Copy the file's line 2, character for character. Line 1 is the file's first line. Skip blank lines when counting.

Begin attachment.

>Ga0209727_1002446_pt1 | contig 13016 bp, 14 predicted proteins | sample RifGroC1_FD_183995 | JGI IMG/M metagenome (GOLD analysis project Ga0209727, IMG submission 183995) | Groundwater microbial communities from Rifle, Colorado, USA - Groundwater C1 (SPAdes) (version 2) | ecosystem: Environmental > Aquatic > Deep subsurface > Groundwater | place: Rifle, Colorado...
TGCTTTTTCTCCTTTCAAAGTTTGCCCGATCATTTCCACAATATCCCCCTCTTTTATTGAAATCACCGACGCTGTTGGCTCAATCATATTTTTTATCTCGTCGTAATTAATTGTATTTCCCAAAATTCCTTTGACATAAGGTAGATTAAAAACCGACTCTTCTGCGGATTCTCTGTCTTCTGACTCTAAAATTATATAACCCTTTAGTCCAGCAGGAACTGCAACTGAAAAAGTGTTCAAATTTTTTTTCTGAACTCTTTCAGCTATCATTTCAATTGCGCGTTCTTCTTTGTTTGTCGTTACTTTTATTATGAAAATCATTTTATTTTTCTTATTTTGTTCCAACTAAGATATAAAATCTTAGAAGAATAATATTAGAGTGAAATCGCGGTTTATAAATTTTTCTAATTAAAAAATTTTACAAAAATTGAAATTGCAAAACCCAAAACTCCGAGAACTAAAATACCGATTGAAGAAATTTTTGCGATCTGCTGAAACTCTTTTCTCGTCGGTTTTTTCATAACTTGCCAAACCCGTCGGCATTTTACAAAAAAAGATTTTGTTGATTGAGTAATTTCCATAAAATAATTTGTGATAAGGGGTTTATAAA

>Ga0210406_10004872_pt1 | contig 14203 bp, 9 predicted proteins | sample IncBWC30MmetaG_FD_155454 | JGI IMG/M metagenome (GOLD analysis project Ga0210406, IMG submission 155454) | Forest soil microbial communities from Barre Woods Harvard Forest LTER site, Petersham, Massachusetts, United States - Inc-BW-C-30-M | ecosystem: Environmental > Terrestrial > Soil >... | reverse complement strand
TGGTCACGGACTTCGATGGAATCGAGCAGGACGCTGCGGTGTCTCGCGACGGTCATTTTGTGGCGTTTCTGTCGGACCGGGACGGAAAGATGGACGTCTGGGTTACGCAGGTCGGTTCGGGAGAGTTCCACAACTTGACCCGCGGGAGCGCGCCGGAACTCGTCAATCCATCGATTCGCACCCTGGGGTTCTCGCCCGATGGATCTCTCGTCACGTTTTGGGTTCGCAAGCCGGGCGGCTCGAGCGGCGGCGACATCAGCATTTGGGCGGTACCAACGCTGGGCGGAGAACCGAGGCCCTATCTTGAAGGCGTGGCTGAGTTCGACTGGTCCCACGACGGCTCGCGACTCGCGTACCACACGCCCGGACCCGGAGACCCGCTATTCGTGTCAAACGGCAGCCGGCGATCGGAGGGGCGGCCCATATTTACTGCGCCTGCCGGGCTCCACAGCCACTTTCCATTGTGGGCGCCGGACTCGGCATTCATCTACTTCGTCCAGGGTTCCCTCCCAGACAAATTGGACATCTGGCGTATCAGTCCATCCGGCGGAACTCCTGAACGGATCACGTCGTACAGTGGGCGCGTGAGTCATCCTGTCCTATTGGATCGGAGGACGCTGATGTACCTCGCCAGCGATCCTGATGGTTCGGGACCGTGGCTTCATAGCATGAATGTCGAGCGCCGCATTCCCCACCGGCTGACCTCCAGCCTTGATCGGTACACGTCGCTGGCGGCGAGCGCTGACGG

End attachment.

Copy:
TGCTTTTTCTCCTTTCAAAGTTTGCCCGATCATTTCCACAATATCCCCCTCTTTTATTGAAATCACCGACGCTGTTGGCTCAATCATATTTTTTATCTCGTCGTAATTAATTGTATTTCCCAAAATTCCTTTGACATAAGGTAGATTAAAAACCGACTCTTCTGCGGATTCTCTGTCTTCTGACTCTAAAATTATATAACCCTTTAGTCCAGCAGGAACTGCAACTGAAAAAGTGTTCAAATTTTTTTTCTGAACTCTTTCAGCTATCATTTCAATTGCGCGTTCTTCTTTGTTTGTCGTTACTTTTATTATGAAAATCATTTTATTTTTCTTATTTTGTTCCAACTAAGATATAAAATCTTAGAAGAATAATATTAGAGTGAAATCGCGGTTTATAAATTTTTCTAATTAAAAAATTTTACAAAAATTGAAATTGCAAAACCCAAAACTCCGAGAACTAAAATACCGATTGAAGAAATTTTTGCGATCTGCTGAAACTCTTTTCTCGTCGGTTTTTTCATAACTTGCCAAACCCGTCGGCATTTTACAAAAAAAGATTTTGTTGATTGAGTAATTTCCATAAAATAATTTGTGATAAGGGGTTTATAAA